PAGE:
Effects of consultation on professional learning communities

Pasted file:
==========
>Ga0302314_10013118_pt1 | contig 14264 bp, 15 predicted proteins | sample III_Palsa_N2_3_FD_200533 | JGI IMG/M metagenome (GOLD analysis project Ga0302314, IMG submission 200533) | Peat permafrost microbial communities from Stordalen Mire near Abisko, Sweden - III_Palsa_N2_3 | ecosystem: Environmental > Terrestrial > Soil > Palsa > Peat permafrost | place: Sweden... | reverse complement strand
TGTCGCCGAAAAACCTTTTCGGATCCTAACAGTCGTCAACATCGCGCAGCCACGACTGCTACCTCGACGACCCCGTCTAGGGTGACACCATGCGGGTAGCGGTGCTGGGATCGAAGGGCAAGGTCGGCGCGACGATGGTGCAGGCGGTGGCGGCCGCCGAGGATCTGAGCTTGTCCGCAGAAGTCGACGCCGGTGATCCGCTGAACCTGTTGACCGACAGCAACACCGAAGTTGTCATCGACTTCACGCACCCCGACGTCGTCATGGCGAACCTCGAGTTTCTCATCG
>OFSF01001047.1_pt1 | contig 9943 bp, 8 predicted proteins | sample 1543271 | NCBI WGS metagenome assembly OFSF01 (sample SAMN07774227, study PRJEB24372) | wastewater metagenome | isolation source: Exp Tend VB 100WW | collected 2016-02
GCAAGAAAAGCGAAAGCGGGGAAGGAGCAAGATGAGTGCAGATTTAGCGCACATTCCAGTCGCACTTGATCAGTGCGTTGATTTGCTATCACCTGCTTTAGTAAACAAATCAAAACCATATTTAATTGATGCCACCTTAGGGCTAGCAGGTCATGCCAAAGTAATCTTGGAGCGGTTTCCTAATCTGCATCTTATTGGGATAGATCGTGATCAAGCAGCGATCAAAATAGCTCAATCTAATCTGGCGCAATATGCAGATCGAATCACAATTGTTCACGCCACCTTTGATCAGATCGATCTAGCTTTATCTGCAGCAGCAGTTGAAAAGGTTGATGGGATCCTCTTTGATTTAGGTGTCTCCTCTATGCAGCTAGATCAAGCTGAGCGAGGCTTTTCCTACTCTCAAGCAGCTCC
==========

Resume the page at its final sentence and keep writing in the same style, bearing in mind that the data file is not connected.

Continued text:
School consultation has been used to increase fidelity of implementation for team processes (Burns, Peters, & Noell, 2008) and resulting interventions (Noell, Witt, Gilbertson, Ranier, & Freeland, 1997). Professional learning communities are teacher teams with the overall purpose of changing educator behavior through collaborative engagement with colleagues and use of data to inform instructional practices (DuFour, Eaker, & DuFour, 2005; McLaughlin & Talbert, 2006). School-based teams, such as problem-solving teams, do not often follow implementation guidelines (Burns & Symington, 2002), thus hindering a crucial element of a successful response to intervention (RTI) model (Burns & Coolong-Chaffin, 2006). The discussion of student data and intervention strategies happening within PLCs is important for the continuation of an RTI model within schools (Burns & Gibbons, 2012). ... Each team was observed with the rubric using a multiple baseline design, including baseline, intervention, and maintenance phases. The intervention phase involved the researcher providing consultation on an identified area of weakness and guiding the team through an intervention, using an instructional consultation framework. The results from the study indicated a change in PLC implementation when consultation was added. Each team displayed an improvement in their implementation of PLC practices that was maintained after consultation ended. However, the improvements for each team during the intervention and maintenance phases were small, in comparison to the baseline phase. Future research is needed to determine the impact of consultation with PLCs on student outcomes. Implications for research and practice, limitations, and future directions are discussed.
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